What's Your Point? Or How to Run a Great Board Meeting

Note: This article is part of an ongoing series on Board Directors. To learn more about their roles and responsibilities, download this free eBook today Director's Guidebook: How to be an Effective Board Director in Early Stage Companies or purchase our books at Amazon.com.

Angel investing best practices for board meetings
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If you’ve been following our blog for a while, you’ve probably read some of our other articles about what every early stage company board director should know. Below we’ve outlined not only the attributes of a great board meeting vs. a poor one, but also some learning and best practices.

Attributes of a Great Board Meeting:

  • Focused - Board Chair or lead director should facilitate the meeting and make sure it moves along
  • Results Oriented – Extract real value out of each meeting
  • Actionable – Make sure each director has a task assigned due before the next meeting
  • Punctual – Start precisely on time and end precisely on time (continuance if necessary)

Attributes of a Poor Board Meeting:

  • Tactical – Stay out of the weeds of company operations
  • Tolerant of Distraction – do not tolerate multi-tasking, emailing and texting
  • Sloppy – late, disorganized, poorly attended, rudderless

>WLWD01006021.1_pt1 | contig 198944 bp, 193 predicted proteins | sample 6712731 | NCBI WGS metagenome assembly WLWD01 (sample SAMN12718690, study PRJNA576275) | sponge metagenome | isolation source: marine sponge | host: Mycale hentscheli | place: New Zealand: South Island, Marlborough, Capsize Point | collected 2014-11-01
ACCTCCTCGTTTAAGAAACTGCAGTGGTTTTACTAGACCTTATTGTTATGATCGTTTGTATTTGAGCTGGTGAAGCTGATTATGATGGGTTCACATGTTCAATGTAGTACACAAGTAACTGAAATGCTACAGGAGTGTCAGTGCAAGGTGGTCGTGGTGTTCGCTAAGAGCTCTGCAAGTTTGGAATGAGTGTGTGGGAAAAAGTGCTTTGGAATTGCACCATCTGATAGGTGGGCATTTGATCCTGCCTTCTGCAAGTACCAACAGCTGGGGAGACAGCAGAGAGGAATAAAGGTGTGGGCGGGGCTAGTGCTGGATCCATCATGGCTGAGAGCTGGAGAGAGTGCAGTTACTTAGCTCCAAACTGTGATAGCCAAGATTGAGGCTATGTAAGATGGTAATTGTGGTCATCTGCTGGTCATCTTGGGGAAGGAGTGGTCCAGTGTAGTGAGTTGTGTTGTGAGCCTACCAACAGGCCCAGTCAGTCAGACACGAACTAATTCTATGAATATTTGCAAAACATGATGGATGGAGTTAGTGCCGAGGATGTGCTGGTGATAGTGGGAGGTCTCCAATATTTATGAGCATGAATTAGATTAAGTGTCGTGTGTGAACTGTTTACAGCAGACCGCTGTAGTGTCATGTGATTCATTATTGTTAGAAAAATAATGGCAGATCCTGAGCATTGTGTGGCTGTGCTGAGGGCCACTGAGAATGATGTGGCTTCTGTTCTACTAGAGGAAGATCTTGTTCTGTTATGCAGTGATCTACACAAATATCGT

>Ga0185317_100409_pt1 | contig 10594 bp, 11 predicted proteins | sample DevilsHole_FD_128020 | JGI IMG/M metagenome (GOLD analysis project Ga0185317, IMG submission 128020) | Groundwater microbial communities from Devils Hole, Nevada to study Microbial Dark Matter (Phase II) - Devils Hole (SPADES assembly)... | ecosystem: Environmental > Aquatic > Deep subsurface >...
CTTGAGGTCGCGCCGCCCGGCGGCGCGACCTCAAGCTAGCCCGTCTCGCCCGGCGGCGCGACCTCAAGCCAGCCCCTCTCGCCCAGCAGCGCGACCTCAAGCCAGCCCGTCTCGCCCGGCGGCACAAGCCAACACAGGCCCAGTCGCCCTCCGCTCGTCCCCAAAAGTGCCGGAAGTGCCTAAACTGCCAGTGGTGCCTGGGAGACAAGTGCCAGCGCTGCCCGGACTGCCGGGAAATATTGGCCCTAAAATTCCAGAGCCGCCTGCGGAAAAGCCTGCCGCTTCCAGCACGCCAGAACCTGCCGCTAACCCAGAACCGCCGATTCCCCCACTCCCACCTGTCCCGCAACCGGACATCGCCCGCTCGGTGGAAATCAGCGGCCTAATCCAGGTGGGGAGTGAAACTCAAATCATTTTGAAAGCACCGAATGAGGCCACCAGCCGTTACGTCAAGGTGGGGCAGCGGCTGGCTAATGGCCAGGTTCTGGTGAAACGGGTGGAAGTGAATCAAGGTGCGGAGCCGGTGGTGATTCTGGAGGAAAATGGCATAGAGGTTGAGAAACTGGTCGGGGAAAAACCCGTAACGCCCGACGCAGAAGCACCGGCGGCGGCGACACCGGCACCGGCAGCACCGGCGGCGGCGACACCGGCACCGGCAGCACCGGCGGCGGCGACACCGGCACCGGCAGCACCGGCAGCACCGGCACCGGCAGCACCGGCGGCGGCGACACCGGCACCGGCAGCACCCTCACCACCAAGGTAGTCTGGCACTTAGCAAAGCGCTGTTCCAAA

If you follow the suggestions discussed in Stitch in Time Saves 9: A Guide to Start-up Board Prep, you are well on your way to having a productive board meeting. When a board is well informed, meetings can focus on the difficult topics that every early stage company is faced with. The Board Chair or lead director should consider the following suggestions to ensure the meeting is productive and covers the key areas of board responsibility.

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Use a standard format for each of your regular board meetings – Most early stage companies will want to use a variation on the following format for their board meeting structure:

1) Introduction: This part of the meeting often takes 30 minutes or less

2) Strategic Discussion: This is the core of the meeting and will take up the majority of the meeting time.

  • This is where the board “earns its keep” in terms of adding business value. Helping the company address key strategic issues in areas such as product, market, team, competition and funding are what an early stage board is supposed to do.

3) Department Review: This is more of a report and a minority of meeting time will be allocated to it.

  • Invite management team to provide update on each department (or bring in one department per meeting for deeper dive)
  • Key department discussions include: R&D, S&M and Finance
  • Provide board interaction with management team and give management a sense of how the board thinks and how they are held accountable by the board.

4) Executive Session: This special session typically occurs after the end of the main meeting, paradoxically, refers to a session where the executives (including the CEO) are out of the room. It is a good practice to hold an Executive Session even if there is nothing special to discuss, because it can be very unsettling to a CEO to have one called when they are not the norm.

  • Gives independent board members a chance to discuss the whole management team in confidence